There’s the U.K. variant, another for South Africa, one for Brazil — and a few from the U.S. But, here’s the money question when it comes to variants: Do doctors fear there will soon be a variant for COVID-19 that the current batches of vaccines do not protect against?
On the day the Center for Discovery and Innovation — the real-time research arm of Hackensack Meridian Health — announced it has created an assay that can determine COVID-19 variants in a patient in as little as two and a half hours, we asked Dr. David Perlin, the director of CDI, this question.
The answer: There’s always a fear. And, while it’s not a major concern today, it could be tomorrow.
It’s one of the many reasons that CDI worked quickly to create a high-speed test for identifying specific variants.
“Of course, it’s a fear,” he said. “There is a concern that we’re going to have virus variants that will overcome the immune system. We have not seen that yet in terms of the vaccine.
We’re hopeful that that will not happen — and I think it’s unlikely. But, frankly, this virus never ceases to amaze me. It’s always one or two steps ahead of us, so we have to stay vigilant.”
Perlin and the doctors and scientists at CDI are trying to stay ahead of the variants. They aren’t alone.
“I can tell you that Pfizer, Moderna, J&J and others are already working on the next-generation vaccine, which will be that much more effective against viral variants,” he said.
“The good news is that we already have really sophisticated tools available to us to help us able to keep pace with the virus and the variants.”
CDI, of course aided the fight with Thursday’s announcement of the latest tool, the quick-turn variant test. (See full story here.)
With that as the background, ROI-NJ talked with Perlin concerning all things variants. Here are his thoughts, edited for space and clarity.
ROI-NJ: Why is the quick-turn test so important when it comes to fighting those with the variants of COVID-19?
David Perlin: The variants dictate therapy. For people who are presenting to emergency departments, we often use antibody cocktails made by Lilly or Regeneron. We now know that the E484K mutation, which is the centerpiece for the Brazilian and South African variants, is actually less sensitive to those antibodies.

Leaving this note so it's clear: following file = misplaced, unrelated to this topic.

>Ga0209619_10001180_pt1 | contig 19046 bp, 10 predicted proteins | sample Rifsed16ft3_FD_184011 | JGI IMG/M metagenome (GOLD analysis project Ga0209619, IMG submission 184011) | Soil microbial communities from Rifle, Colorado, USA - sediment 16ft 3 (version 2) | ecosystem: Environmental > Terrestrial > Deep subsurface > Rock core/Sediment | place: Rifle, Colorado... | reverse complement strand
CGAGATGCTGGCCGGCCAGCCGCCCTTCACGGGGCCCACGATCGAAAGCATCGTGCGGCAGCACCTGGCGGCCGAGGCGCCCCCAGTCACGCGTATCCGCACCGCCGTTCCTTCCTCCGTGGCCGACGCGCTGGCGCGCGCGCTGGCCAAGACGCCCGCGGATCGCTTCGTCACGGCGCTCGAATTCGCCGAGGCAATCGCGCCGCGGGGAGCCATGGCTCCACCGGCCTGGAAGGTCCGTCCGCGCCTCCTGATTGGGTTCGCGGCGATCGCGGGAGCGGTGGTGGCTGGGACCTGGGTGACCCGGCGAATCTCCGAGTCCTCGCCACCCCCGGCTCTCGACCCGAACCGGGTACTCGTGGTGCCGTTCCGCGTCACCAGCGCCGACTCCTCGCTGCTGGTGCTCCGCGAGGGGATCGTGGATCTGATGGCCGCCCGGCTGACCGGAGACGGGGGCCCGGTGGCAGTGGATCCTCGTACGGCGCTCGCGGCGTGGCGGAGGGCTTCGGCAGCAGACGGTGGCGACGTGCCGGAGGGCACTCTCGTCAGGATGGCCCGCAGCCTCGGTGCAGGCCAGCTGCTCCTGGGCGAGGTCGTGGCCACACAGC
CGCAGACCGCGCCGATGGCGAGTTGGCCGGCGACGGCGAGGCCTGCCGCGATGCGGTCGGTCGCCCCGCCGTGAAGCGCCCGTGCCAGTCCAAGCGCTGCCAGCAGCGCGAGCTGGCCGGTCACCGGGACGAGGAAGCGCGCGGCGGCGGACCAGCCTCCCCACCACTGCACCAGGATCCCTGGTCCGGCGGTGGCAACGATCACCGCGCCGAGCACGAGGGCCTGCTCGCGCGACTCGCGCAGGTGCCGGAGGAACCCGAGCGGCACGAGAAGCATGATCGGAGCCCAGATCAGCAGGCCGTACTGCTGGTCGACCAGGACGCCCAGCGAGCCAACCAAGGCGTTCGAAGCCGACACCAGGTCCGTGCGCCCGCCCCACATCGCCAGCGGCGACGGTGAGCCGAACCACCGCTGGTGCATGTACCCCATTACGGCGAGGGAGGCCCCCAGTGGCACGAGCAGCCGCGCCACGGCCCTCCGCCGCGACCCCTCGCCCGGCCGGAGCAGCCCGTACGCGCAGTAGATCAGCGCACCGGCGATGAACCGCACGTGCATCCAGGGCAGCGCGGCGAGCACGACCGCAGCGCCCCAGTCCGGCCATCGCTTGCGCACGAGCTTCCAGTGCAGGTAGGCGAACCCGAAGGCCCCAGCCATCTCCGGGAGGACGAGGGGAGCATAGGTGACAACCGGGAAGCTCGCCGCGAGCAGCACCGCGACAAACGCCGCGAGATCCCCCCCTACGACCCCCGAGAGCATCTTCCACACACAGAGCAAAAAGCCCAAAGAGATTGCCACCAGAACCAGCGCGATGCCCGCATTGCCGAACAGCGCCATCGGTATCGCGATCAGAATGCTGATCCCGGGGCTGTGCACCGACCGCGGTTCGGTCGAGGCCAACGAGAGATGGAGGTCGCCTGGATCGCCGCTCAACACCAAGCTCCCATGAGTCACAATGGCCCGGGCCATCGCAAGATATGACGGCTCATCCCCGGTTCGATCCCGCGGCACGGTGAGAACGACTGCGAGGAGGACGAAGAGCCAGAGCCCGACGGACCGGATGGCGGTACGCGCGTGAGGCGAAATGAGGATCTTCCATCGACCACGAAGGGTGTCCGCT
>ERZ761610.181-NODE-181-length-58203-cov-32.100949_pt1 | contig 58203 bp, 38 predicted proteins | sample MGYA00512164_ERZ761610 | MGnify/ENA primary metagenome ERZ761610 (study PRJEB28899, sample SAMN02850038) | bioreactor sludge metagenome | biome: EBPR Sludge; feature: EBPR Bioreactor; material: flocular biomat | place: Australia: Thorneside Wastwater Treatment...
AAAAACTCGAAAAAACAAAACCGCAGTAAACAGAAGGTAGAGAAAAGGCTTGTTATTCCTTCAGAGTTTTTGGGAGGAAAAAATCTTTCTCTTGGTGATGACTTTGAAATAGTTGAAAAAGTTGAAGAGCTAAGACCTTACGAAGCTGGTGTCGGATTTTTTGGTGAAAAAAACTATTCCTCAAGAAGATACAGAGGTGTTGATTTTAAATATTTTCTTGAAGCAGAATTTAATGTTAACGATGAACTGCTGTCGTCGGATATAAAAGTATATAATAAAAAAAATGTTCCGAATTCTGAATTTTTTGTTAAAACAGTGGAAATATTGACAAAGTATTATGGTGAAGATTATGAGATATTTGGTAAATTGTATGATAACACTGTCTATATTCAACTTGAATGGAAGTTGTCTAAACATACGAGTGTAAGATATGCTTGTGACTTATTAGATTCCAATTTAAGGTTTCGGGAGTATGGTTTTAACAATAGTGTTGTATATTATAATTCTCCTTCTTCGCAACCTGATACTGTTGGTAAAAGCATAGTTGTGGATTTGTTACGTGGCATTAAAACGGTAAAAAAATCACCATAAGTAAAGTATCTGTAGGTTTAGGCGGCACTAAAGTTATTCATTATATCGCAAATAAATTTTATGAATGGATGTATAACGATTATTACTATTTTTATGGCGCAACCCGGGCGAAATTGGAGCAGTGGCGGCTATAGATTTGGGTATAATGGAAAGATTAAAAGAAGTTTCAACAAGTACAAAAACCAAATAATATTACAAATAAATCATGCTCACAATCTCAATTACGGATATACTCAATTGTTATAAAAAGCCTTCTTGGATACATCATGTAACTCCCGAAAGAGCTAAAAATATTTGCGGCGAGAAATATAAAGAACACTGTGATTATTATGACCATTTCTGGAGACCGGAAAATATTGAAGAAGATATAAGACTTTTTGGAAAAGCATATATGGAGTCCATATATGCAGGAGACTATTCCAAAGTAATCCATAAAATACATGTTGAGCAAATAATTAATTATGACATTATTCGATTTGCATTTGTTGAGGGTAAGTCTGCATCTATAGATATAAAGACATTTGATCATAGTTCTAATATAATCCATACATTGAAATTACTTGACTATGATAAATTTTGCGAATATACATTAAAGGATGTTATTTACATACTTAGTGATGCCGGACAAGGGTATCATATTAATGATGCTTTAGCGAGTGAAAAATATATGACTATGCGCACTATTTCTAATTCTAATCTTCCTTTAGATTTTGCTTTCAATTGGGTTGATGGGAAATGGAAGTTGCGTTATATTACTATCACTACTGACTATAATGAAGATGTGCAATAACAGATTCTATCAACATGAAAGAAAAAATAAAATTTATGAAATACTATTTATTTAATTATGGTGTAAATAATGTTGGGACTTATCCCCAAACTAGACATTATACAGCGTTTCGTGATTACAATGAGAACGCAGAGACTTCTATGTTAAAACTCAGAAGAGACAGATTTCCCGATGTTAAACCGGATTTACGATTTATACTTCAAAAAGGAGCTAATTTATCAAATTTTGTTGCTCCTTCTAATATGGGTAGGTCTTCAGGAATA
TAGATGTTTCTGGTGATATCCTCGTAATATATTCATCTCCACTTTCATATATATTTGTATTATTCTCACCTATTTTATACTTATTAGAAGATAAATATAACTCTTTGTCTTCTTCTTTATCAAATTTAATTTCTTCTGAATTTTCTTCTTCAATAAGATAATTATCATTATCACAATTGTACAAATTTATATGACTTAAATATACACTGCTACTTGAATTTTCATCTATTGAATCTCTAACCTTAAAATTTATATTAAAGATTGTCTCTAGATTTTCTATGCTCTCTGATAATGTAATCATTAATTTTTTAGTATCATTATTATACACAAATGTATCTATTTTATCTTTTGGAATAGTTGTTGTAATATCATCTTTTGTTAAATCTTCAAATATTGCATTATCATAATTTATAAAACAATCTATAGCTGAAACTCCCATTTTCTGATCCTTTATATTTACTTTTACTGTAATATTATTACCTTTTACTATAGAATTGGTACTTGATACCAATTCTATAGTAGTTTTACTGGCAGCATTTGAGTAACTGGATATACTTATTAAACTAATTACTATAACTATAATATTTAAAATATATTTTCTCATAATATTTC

Read more from ROI-NJ:
- Hackensack’s CDI creates rapid test (2.5 hours) for detecting COVID-19 variants
- Atlantic Health to begin rapid screening for COVID-19 variants
It’s really important to detect variants and understand what we’re dealing with. Our doctors need to know what is happening in real time.
ROI: When did you decide you needed to create a faster variant test — and how long did it take to create one?
DP: In December, there were reports of these rather significant variants of concern in Brazil and South Africa that were causing reinfections and were being classified as immune escape, which means it allows the virus to circumvent the immune system. And then, there was a lot of discussion about the U.K. variants sort of taking over the virus population in the United Kingdom.
That’s when we became concerned, and we realized that we couldn’t use whole genome sequencing. It was just too slow a procedure. In mid-January, as we started analyzing viruses that were coming through our network, we knew we needed a better approach.
Once we decided that we needed a higher throughput assay, it took about two weeks to design it, test it and put it in place.
ROI: The test you’ve created has a 2.5-hour turnaround. How long was it taking?
DP: At least 24 hours. Whole genome sequencing is a very demanding process. There’s a lot of preparation time and it’s not always easy to get enough RNA to be able to do sequencing. So, it’s not very efficient. It takes at least 24 hours. And, in most cases, it’s two to three days to get turned around. And you’re lucky if you can get 10 or 20 viruses to sequence. We now can do hundreds in a day.
ROI: Are all of these variants surprising — or was it what you were expecting?
DP: We knew this was coming. It’s a natural process. The virus has been evolving since the beginning. It is trying to overcome the immune system, so it selects for mutations, which allow it to circumvent the immune system. That’s exactly what we’re seeing.
ROI: We hear about the U.K., South African or Brazilian variant — is there a U.S. variant?
DP: There are U.S. variants. For example, some of the variants we’ve seen with E484K in New Jersey are the so-called New York variants. It’s not U.K., it’s not Brazilian, it’s not South African. It is a variant that has evolved in New York and is spreading quite readily in the New York region. California has its own variant.
I think what we’re learning is that, each region, as far as what evolves, there are certain viruses that just sort of take off in that region.
ROI: Last question: As an expert in this field, what does the public need to know about variants?
DP: We have to stay vigilant. Because there are variants, and they have the potential to be more dangerous, people have to protect themselves. Infection control measures, such as masking, have to be really strictly adhered to.
And we need to vaccinate. By getting vaccinated, you put yourself in a completely different category and are much better off to fight a reinfection and certainly to protect yourself long term.